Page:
Normally, the human body will feel pain when injured or certain disorders. But it will never be felt by a girl who had mutations in genes from birth.
This is experienced by Ashlyn, 10-year-old girl from Florida. she was born with congenital pain insensitivity abnormalities (congenital), which is a rare condition caused by a genetic mutation and can not feel pain.
Congenital insensitivity of pain is not curable and there is no treatment to cure it. There are only 45 to 50 cases have been reported.
Gene mutations experienced by Ashlyn-shaped wrench, so it has decreased the sensitivity of pain but he still may feel the warmth and touch someone.
Ashlyn did not cry when she was born, when teething, when they’re hungry or when his diaper is wet. The only condition that makes her cry was ruptured eardrum when he was 3 years old.
“Ruptured ear drum and he was bleeding from the ears, she felt the pressure for the first time,” says Tara Blocker, Ashlyn’s mother, as reported by FoxNews, Thursday (08/26/2010).
According to Tara, without having the ability to feel pain, Ashlyn often chewed his lower lip when he fell asleep. These conditions have made her severely swollen.
In addition, patients with congenital insensitivity to pain of others is also frequently injured, such as biting the tip of the tongue, eye damage or even burn yourself on hot surfaces such as stoves.
In this case, Ashlyn had suffered severe burns when his hand put in the washing machine is on, when he was 2 years old. Although it did not bother her, but she is very anxious and could only cry.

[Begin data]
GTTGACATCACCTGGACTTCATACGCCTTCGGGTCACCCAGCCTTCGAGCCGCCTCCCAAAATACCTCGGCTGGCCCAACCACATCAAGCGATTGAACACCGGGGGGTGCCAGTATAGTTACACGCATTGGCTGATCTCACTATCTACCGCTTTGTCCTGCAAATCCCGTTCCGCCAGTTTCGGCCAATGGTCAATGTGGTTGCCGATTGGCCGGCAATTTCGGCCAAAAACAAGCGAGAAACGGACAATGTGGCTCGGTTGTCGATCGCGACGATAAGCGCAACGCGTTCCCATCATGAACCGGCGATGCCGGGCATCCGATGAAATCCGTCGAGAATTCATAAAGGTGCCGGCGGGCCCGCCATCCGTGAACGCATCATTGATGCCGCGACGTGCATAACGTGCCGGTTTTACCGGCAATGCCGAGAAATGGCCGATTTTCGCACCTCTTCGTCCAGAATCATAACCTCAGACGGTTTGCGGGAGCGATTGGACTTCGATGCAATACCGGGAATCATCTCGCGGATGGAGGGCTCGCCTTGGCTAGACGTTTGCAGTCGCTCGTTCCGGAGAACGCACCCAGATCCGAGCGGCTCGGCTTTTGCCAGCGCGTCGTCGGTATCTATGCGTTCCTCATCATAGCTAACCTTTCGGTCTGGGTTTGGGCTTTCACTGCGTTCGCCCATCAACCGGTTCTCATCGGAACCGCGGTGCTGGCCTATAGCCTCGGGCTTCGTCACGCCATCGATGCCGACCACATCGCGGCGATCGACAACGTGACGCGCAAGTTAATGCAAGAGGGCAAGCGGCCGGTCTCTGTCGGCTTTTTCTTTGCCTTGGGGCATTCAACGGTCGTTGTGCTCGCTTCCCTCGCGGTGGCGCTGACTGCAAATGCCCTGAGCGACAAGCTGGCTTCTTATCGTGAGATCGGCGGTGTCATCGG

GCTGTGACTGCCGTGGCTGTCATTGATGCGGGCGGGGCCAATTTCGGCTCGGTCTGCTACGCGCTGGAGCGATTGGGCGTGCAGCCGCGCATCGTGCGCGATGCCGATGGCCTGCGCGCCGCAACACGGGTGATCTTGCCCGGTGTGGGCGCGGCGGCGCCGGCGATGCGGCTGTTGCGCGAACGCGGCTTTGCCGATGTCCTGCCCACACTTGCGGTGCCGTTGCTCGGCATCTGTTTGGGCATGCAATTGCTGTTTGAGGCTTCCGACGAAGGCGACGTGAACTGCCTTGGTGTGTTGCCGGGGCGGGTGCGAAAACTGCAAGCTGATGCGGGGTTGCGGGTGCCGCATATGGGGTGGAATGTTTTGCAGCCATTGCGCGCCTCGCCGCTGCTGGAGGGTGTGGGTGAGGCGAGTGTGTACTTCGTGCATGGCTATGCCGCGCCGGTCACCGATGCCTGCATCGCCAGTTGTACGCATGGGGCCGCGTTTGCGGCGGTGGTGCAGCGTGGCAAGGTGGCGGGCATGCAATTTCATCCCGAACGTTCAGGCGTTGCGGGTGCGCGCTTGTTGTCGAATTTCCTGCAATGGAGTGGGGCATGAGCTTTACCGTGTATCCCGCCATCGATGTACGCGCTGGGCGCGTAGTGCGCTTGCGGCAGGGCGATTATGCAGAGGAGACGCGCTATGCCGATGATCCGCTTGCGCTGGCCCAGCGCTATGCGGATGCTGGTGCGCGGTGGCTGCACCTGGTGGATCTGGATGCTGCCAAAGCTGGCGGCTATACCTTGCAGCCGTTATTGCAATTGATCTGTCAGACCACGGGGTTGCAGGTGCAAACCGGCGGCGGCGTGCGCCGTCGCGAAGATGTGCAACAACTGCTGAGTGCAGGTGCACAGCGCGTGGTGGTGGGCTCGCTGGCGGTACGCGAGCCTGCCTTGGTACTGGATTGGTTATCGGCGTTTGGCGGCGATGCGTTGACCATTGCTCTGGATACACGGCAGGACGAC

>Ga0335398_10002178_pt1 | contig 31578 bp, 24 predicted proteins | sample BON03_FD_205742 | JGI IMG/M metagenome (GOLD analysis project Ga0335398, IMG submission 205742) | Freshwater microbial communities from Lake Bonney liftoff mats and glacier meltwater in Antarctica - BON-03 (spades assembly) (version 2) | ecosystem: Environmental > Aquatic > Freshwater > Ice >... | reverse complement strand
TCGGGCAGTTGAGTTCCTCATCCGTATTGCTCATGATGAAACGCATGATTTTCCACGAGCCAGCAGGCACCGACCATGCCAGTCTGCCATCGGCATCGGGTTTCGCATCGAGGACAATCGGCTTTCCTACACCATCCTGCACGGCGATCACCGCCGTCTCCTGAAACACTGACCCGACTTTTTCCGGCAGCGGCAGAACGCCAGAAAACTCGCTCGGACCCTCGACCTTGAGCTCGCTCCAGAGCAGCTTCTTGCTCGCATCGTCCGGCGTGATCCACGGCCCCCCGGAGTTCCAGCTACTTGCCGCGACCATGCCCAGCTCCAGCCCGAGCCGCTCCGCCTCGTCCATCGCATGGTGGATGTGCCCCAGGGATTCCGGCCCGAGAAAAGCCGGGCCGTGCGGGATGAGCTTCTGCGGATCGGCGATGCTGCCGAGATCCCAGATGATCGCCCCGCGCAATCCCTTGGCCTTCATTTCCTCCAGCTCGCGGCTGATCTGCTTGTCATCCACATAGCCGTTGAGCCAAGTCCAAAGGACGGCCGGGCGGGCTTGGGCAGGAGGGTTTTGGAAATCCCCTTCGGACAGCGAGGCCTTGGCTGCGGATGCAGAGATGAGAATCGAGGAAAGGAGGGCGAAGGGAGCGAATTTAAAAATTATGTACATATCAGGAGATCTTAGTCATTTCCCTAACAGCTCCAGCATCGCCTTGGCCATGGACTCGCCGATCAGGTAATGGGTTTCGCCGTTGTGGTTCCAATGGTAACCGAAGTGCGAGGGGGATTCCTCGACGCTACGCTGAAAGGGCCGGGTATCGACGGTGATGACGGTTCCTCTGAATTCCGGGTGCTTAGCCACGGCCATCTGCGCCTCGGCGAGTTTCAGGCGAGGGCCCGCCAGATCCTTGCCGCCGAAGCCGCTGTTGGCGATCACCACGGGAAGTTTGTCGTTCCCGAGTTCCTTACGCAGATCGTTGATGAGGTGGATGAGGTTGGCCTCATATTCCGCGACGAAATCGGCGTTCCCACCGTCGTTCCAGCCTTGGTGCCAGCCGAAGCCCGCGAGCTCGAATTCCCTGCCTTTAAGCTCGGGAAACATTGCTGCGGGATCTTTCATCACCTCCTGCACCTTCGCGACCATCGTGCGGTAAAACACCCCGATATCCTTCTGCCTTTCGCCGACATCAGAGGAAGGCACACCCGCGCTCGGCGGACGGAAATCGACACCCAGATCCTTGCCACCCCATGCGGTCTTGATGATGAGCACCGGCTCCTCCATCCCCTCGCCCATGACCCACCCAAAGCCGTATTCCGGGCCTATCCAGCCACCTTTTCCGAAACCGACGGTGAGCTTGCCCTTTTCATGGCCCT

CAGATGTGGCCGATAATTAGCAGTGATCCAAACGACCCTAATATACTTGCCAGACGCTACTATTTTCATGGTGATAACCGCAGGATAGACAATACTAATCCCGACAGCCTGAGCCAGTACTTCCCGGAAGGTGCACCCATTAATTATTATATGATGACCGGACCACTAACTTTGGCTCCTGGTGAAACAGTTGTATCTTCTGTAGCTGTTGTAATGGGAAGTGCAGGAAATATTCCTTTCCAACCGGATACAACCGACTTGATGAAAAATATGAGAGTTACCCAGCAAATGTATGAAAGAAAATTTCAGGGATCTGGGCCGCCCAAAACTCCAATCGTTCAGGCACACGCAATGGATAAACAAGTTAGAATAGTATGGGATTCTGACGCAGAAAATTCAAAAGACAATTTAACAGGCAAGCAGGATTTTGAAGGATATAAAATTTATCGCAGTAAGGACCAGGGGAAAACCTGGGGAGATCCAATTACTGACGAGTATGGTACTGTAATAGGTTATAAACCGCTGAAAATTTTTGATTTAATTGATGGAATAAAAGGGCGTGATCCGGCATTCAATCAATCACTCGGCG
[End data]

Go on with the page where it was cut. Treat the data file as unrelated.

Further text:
Ashlyn’s toughest years was when he was a toddler. But although he often suffered bumps, bruises and burns, parents do not understand why Ashlyn never cried.
Blocker family began to experience a long way after Ashlyn diagnosed with congenital insensitivity to pain by a geneticist in 2004. Tara never heard of it before and she and her husband happy, because ultimately they know the reason why Ashlyn never cried.
In 2004, Dr. Roland Staud invited Ashlyn and her family to come to the University of Florida in order to study and learn more about a rare condition in Ashlyn.
The research team conducted a preliminary test, by taking blood Ashlyn and her family to get a DNA sample. Five years later in 2009, a team of Florida University determines that Ashlyn has two mutations in the gene SCN9A, which cover a molecule involved in the direction of nerve impulses to the brain.
SCN9A gene is a gene that sends pain messages to the brain and nerve impulses. Mutations of this gene can cut both functions, thus causing pain insensitivity. And when this gene becomes overactive, it can cause hypersensitivity.
Dr. Staud and the family eventually decided not to block the gene therapy Ashlyn for the sake of avoiding potential triggers gene becomes overactive.
“I would never want to risk tinkering with genes that could eventually make Ashlyn extreme pain,” explains Tara.
Among the many tests of physical, psychological, genetic and neurological disorders that have been conducted by Dr. Staud on Ashlyn, she found that Ashlyn is sensitive to touch, temperature and vibration, but not sensitive to pain and bad pain.
In 2009, Ashlyn broken ankle in a bicycle accident. It is known to his parents after Ashlyn showing symptoms of swollen body two days later.
Although injuries are not so great because he did not feel anything, Ashlyn’s parents remain concerned and aware of the danger of infection. Finally, the family asked him to use a wheelchair to avoid the development of infection and reduce the pressure.